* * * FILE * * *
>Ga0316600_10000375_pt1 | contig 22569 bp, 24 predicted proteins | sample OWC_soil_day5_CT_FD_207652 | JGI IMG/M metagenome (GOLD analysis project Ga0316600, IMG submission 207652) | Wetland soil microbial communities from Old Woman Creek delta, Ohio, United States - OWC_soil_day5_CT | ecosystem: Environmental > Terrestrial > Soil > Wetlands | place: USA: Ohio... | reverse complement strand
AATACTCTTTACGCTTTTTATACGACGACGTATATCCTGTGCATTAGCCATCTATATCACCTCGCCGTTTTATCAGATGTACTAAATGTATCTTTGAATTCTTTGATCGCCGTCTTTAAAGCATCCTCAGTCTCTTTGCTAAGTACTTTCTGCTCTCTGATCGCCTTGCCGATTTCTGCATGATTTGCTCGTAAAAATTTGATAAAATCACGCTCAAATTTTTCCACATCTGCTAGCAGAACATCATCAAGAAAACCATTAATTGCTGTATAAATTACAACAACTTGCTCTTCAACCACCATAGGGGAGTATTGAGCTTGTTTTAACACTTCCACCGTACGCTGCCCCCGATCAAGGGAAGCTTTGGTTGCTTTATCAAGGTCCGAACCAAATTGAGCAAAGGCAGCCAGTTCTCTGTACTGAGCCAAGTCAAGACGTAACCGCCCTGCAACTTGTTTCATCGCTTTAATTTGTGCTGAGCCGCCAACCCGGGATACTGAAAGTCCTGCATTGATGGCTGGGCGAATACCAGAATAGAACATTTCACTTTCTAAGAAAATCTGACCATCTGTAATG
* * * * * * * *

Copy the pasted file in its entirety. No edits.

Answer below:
>Ga0316600_10000375_pt1 | contig 22569 bp, 24 predicted proteins | sample OWC_soil_day5_CT_FD_207652 | JGI IMG/M metagenome (GOLD analysis project Ga0316600, IMG submission 207652) | Wetland soil microbial communities from Old Woman Creek delta, Ohio, United States - OWC_soil_day5_CT | ecosystem: Environmental > Terrestrial > Soil > Wetlands | place: USA: Ohio... | reverse complement strand
AATACTCTTTACGCTTTTTATACGACGACGTATATCCTGTGCATTAGCCATCTATATCACCTCGCCGTTTTATCAGATGTACTAAATGTATCTTTGAATTCTTTGATCGCCGTCTTTAAAGCATCCTCAGTCTCTTTGCTAAGTACTTTCTGCTCTCTGATCGCCTTGCCGATTTCTGCATGATTTGCTCGTAAAAATTTGATAAAATCACGCTCAAATTTTTCCACATCTGCTAGCAGAACATCATCAAGAAAACCATTAATTGCTGTATAAATTACAACAACTTGCTCTTCAACCACCATAGGGGAGTATTGAGCTTGTTTTAACACTTCCACCGTACGCTGCCCCCGATCAAGGGAAGCTTTGGTTGCTTTATCAAGGTCCGAACCAAATTGAGCAAAGGCAGCCAGTTCTCTGTACTGAGCCAAGTCAAGACGTAACCGCCCTGCAACTTGTTTCATCGCTTTAATTTGTGCTGAGCCGCCAACCCGGGATACTGAAAGTCCTGCATTGATGGCTGGGCGAATACCAGAATAGAACATTTCACTTTCTAAGAAAATCTGACCATCTGTAATG